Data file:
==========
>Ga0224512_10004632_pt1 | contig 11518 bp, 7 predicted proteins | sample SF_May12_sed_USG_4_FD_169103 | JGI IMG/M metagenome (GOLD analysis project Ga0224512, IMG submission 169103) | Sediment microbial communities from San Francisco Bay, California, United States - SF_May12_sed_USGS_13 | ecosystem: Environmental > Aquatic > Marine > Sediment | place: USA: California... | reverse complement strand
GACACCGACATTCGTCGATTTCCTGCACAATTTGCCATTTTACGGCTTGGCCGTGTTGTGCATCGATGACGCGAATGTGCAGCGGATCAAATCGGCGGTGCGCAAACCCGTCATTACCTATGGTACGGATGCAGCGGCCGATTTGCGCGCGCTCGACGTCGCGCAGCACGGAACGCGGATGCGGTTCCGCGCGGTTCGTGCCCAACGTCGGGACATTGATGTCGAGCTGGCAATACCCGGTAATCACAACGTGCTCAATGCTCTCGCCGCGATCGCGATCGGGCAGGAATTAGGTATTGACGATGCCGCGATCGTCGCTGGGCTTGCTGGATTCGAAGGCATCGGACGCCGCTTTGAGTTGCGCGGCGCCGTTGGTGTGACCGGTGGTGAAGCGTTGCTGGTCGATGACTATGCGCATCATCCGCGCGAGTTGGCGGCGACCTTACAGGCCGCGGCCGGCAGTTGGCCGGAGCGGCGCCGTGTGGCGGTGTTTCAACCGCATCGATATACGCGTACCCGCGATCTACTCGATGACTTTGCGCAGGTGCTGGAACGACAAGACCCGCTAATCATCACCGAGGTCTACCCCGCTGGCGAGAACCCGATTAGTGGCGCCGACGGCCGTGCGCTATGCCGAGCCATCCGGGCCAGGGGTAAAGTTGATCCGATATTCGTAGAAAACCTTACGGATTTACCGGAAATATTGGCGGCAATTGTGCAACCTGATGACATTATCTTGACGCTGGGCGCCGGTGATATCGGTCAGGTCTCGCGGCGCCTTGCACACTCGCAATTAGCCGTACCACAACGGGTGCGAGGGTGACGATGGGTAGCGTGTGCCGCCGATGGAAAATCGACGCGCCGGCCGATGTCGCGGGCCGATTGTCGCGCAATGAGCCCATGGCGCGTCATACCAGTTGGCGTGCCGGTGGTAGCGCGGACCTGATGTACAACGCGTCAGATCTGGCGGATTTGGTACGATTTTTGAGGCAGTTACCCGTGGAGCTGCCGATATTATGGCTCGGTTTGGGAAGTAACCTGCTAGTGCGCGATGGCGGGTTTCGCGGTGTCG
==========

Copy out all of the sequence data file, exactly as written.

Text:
>Ga0224512_10004632_pt1 | contig 11518 bp, 7 predicted proteins | sample SF_May12_sed_USG_4_FD_169103 | JGI IMG/M metagenome (GOLD analysis project Ga0224512, IMG submission 169103) | Sediment microbial communities from San Francisco Bay, California, United States - SF_May12_sed_USGS_13 | ecosystem: Environmental > Aquatic > Marine > Sediment | place: USA: California... | reverse complement strand
GACACCGACATTCGTCGATTTCCTGCACAATTTGCCATTTTACGGCTTGGCCGTGTTGTGCATCGATGACGCGAATGTGCAGCGGATCAAATCGGCGGTGCGCAAACCCGTCATTACCTATGGTACGGATGCAGCGGCCGATTTGCGCGCGCTCGACGTCGCGCAGCACGGAACGCGGATGCGGTTCCGCGCGGTTCGTGCCCAACGTCGGGACATTGATGTCGAGCTGGCAATACCCGGTAATCACAACGTGCTCAATGCTCTCGCCGCGATCGCGATCGGGCAGGAATTAGGTATTGACGATGCCGCGATCGTCGCTGGGCTTGCTGGATTCGAAGGCATCGGACGCCGCTTTGAGTTGCGCGGCGCCGTTGGTGTGACCGGTGGTGAAGCGTTGCTGGTCGATGACTATGCGCATCATCCGCGCGAGTTGGCGGCGACCTTACAGGCCGCGGCCGGCAGTTGGCCGGAGCGGCGCCGTGTGGCGGTGTTTCAACCGCATCGATATACGCGTACCCGCGATCTACTCGATGACTTTGCGCAGGTGCTGGAACGACAAGACCCGCTAATCATCACCGAGGTCTACCCCGCTGGCGAGAACCCGATTAGTGGCGCCGACGGCCGTGCGCTATGCCGAGCCATCCGGGCCAGGGGTAAAGTTGATCCGATATTCGTAGAAAACCTTACGGATTTACCGGAAATATTGGCGGCAATTGTGCAACCTGATGACATTATCTTGACGCTGGGCGCCGGTGATATCGGTCAGGTCTCGCGGCGCCTTGCACACTCGCAATTAGCCGTACCACAACGGGTGCGAGGGTGACGATGGGTAGCGTGTGCCGCCGATGGAAAATCGACGCGCCGGCCGATGTCGCGGGCCGATTGTCGCGCAATGAGCCCATGGCGCGTCATACCAGTTGGCGTGCCGGTGGTAGCGCGGACCTGATGTACAACGCGTCAGATCTGGCGGATTTGGTACGATTTTTGAGGCAGTTACCCGTGGAGCTGCCGATATTATGGCTCGGTTTGGGAAGTAACCTGCTAGTGCGCGATGGCGGGTTTCGCGGTGTCG